Now, the OPERS Board has voted to discontinue the guaranteed COLA for two years—to start. This must be fought or it is just the beginning of many more reductions.
    We must look at what OPERS is telling us has precipitated these attacks on our pensions. For those hired or employed over the last 5 years, every time these employees were paid part of their wages and an additions payment from their employers were paid to OPERS. Unlike years past, however, these funds are paid to fund their pension plans with no payment made to fund their future health insurance. These funds are once again invested by the highly paid OPERS investment team and contractors. Unfortunately, this team has incurred $24 billion in unfunded liabilities including a loss of over $3 billion dollars last year alone. Those of us who are already retired are now asked to sacrifice our health insurance and pensions for those who are not paying for their future health insurance and to cover up for bad investments.
    OPERS tells us now that they have not contributed to the health insurance fund for 3 years and will not contribute for another 15 years. Yet, they say that this fund will be depleted in 11 years. Despite the obvious ending of health insurance, they wish us to sacrifice our COLAs with no end in sight and for no apparent gain.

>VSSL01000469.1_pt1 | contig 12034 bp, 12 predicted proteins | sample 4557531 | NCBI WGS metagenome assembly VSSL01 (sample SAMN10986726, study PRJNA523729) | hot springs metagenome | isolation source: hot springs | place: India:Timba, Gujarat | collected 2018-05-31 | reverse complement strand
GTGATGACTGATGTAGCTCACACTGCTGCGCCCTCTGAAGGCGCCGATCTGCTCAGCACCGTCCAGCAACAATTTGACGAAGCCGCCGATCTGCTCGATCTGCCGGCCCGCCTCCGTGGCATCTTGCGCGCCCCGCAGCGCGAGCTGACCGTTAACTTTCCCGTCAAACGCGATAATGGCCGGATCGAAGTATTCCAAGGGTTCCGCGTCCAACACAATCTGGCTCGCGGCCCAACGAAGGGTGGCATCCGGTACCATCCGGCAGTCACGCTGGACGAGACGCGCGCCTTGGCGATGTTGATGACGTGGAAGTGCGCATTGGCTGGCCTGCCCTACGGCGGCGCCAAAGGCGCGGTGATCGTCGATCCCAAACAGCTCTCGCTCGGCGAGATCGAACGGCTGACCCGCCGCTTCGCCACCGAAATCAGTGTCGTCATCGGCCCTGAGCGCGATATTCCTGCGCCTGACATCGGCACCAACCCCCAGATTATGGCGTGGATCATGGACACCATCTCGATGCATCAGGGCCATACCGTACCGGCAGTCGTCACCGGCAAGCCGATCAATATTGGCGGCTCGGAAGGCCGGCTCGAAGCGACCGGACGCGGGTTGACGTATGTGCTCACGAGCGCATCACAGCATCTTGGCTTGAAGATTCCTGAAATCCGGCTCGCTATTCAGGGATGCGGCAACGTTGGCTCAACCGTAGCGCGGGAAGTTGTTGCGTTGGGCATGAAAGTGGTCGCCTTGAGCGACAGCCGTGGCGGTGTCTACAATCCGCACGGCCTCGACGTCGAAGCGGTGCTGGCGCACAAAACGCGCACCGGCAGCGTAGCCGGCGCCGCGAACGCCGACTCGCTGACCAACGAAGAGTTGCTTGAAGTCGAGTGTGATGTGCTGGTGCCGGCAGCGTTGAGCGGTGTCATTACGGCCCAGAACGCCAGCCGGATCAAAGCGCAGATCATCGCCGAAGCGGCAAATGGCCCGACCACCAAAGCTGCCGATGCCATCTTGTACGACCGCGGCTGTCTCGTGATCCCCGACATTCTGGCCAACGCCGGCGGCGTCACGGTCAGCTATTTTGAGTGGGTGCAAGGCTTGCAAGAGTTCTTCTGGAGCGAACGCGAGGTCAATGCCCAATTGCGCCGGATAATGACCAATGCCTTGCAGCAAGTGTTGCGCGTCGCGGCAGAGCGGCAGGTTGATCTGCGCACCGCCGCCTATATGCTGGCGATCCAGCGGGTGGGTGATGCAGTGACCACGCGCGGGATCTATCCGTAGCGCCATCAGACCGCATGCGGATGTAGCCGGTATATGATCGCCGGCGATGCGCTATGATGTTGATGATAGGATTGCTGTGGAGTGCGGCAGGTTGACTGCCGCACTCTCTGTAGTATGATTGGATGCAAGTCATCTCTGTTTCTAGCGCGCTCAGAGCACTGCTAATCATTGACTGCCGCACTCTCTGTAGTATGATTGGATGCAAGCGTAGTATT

Before I am willing to sacrifice any more, I have to see sacrifice from the OPERS staff and investors. Their exorbitant wages and bonuses need to be clawed back. I will not hear about how OPERS staffers pay into the fund, too. We each brought wages into the system from our government entity employers (additional outside monies). OPERS employees are paid from our contributions. They bring in no outside monies. It is possible for an OPERS employee to be paid from our pensions for 30 year, retire and receive 30 more years from our pension funds. Talk about double dipping. Some employees are paid so much that their pensions exceed Internal Revenue System regulations. OPERS has had to create a special fund to circumvent this rule and continue paying these exorbitant pensions. There are many other ways to cut costs at OPERS. They should not be the ones held harmless.